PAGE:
By Lloyd Jones
CONWAY — Quarterback Will Pollard is taking his talents to the University of New Hampshire this fall.
Pollard, who set a host of records at Kennett High School in his four years under center, accepted an offer from the Wildcats in March. He might be the ideal choice for UNH, as the Cats like to have a throwing and running quarterback.
"I can't wait," Pollard, 18, of Intervale, said.
As an Eagle, Will was a four-year starter. He passed for 3,996 yards, 46 touchdowns and a 60 percent completion rate.
Pollard also rushed for 2,158 yards, 25 touchdowns and averaged over 10 yards per carry for his career.
Pollard, who was named all conference three years in a row, helped Kennett to a combined 26-13 record, including going 17-3 in his final two seasons.
"I was lucky to have had such great receivers and linemen," the son of Kristin Honsberger and Thom Pollard, said. "My teammates mean the world to me."
Will Pollard is going to spend his first year in the UNH program as a red-shirt, meaning he can practice with the team but won't play in any games this year, thus maintaining all four years of his collegiate eligibility.
Pollard heard from several of colleges interested in recruiting him. He had offers to play at Division II and III schools, but wanted to play at the highest level he could, accepting UNH's offer to play at the Football Championship Subdvision (formerly 1AA ) football level.
"Early on I was looking at Central Connecticut State University and Wagner (in upstate N.Y.), a bunch of FCS (Football Championship Subdvision) schools," Pollard said. "It's tough to get recruited in New Hampshire as a quarterback. My film is better than a lot of the quarterbacks schools are looking at but they see the competition as better in other states. A lot of schools will take the kid that might not have as good a film, but is playing in Florida (against stiffer competition) over me."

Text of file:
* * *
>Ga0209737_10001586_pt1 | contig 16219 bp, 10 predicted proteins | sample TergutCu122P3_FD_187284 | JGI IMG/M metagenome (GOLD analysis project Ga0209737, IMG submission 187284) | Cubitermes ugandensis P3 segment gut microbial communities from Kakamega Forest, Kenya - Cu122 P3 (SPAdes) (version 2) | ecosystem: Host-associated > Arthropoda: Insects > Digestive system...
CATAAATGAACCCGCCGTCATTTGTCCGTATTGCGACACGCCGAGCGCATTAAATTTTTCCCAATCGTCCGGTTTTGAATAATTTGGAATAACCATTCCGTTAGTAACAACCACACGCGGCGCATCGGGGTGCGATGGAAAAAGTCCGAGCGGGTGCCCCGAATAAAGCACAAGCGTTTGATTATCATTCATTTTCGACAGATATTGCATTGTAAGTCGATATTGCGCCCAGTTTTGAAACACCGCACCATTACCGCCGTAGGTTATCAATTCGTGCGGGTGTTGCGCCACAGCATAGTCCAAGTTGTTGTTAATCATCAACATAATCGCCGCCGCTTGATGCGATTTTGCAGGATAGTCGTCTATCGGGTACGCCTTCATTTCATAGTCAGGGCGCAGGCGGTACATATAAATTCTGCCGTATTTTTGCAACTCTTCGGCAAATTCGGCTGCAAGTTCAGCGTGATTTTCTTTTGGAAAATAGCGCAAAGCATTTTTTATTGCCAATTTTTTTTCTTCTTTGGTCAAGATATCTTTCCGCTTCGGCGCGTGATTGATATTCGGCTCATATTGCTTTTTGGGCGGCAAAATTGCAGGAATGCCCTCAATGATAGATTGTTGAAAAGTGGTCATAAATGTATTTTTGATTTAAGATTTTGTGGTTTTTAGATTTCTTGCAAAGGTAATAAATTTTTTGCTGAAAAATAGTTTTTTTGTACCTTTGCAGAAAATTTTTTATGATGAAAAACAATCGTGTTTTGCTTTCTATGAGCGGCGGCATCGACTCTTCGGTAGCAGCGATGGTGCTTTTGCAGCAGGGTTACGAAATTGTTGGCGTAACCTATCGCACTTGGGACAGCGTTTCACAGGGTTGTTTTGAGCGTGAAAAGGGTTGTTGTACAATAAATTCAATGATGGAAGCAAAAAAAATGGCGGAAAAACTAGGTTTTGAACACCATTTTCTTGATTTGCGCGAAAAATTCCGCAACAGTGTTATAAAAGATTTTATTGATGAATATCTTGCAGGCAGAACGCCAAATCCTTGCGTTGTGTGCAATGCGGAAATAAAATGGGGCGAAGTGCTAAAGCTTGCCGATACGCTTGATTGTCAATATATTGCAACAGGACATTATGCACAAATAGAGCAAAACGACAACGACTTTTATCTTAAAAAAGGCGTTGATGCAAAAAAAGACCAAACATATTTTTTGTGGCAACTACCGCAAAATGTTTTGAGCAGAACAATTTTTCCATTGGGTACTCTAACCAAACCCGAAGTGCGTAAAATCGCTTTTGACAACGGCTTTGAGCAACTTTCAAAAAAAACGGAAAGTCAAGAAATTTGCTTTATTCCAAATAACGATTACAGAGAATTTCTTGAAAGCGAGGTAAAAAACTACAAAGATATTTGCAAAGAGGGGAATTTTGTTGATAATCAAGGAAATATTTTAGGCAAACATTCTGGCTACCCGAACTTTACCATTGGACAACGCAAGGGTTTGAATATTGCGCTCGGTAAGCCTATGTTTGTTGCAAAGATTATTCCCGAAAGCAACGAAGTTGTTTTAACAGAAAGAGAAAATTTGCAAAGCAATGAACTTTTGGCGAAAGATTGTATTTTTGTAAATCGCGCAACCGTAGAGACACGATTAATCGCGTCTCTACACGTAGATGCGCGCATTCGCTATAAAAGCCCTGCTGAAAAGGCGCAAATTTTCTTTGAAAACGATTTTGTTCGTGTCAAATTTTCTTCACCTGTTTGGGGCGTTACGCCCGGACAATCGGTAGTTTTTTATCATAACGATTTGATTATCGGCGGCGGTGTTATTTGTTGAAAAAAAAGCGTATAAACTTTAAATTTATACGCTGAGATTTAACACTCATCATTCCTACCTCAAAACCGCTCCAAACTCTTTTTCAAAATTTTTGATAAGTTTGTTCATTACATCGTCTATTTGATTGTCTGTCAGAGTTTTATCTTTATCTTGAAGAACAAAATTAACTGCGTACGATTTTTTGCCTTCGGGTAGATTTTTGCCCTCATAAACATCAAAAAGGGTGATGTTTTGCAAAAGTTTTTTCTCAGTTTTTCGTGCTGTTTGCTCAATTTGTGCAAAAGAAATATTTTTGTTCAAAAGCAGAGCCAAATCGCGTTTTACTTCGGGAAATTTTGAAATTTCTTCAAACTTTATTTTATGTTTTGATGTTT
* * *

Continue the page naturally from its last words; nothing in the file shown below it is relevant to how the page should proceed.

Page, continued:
Pollard said he narrowed his list down to UNH, Wagner, Assumption and Merrimack College.
"UNH kind of pulled the trigger on me late because I didn't get my film to them that early," he said. "After the season I got a call from the recruiting coordinator (Kyle McAllister) and I was so surprised. He said they wanted to see my film so I sent it and then he came up here and everything went well. Then he and the head coach (Sean McDonnell) came up and met with me and Coach (Vaughn) Beckwith, and they said they wanted to get me down for my official visit (to the campus).